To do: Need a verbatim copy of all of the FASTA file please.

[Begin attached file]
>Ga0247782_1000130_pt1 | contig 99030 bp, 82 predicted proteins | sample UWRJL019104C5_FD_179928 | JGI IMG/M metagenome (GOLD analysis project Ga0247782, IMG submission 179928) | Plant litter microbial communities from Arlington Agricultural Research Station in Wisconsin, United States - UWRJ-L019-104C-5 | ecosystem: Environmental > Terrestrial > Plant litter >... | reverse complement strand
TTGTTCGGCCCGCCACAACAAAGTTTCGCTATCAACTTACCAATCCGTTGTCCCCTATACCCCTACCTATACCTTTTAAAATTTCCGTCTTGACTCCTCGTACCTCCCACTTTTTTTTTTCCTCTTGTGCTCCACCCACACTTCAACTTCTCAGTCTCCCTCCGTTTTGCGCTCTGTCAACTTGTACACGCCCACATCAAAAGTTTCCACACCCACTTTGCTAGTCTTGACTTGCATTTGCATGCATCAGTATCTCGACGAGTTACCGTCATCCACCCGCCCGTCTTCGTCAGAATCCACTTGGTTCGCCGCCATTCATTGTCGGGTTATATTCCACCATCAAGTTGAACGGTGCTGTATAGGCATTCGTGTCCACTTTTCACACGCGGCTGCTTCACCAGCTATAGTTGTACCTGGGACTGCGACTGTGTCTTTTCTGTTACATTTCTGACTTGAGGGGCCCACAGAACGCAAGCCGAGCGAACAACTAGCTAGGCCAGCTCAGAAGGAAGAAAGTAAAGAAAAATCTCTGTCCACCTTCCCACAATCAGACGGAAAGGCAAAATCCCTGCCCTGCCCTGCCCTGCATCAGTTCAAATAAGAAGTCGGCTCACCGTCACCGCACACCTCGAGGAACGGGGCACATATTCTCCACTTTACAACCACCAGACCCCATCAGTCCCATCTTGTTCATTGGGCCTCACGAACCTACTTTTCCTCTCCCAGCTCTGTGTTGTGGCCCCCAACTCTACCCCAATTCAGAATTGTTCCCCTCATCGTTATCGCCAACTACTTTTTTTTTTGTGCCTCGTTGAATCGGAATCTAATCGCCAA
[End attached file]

>Ga0247782_1000130_pt1 | contig 99030 bp, 82 predicted proteins | sample UWRJL019104C5_FD_179928 | JGI IMG/M metagenome (GOLD analysis project Ga0247782, IMG submission 179928) | Plant litter microbial communities from Arlington Agricultural Research Station in Wisconsin, United States - UWRJ-L019-104C-5 | ecosystem: Environmental > Terrestrial > Plant litter >... | reverse complement strand
TTGTTCGGCCCGCCACAACAAAGTTTCGCTATCAACTTACCAATCCGTTGTCCCCTATACCCCTACCTATACCTTTTAAAATTTCCGTCTTGACTCCTCGTACCTCCCACTTTTTTTTTTCCTCTTGTGCTCCACCCACACTTCAACTTCTCAGTCTCCCTCCGTTTTGCGCTCTGTCAACTTGTACACGCCCACATCAAAAGTTTCCACACCCACTTTGCTAGTCTTGACTTGCATTTGCATGCATCAGTATCTCGACGAGTTACCGTCATCCACCCGCCCGTCTTCGTCAGAATCCACTTGGTTCGCCGCCATTCATTGTCGGGTTATATTCCACCATCAAGTTGAACGGTGCTGTATAGGCATTCGTGTCCACTTTTCACACGCGGCTGCTTCACCAGCTATAGTTGTACCTGGGACTGCGACTGTGTCTTTTCTGTTACATTTCTGACTTGAGGGGCCCACAGAACGCAAGCCGAGCGAACAACTAGCTAGGCCAGCTCAGAAGGAAGAAAGTAAAGAAAAATCTCTGTCCACCTTCCCACAATCAGACGGAAAGGCAAAATCCCTGCCCTGCCCTGCCCTGCATCAGTTCAAATAAGAAGTCGGCTCACCGTCACCGCACACCTCGAGGAACGGGGCACATATTCTCCACTTTACAACCACCAGACCCCATCAGTCCCATCTTGTTCATTGGGCCTCACGAACCTACTTTTCCTCTCCCAGCTCTGTGTTGTGGCCCCCAACTCTACCCCAATTCAGAATTGTTCCCCTCATCGTTATCGCCAACTACTTTTTTTTTTGTGCCTCGTTGAATCGGAATCTAATCGCCAA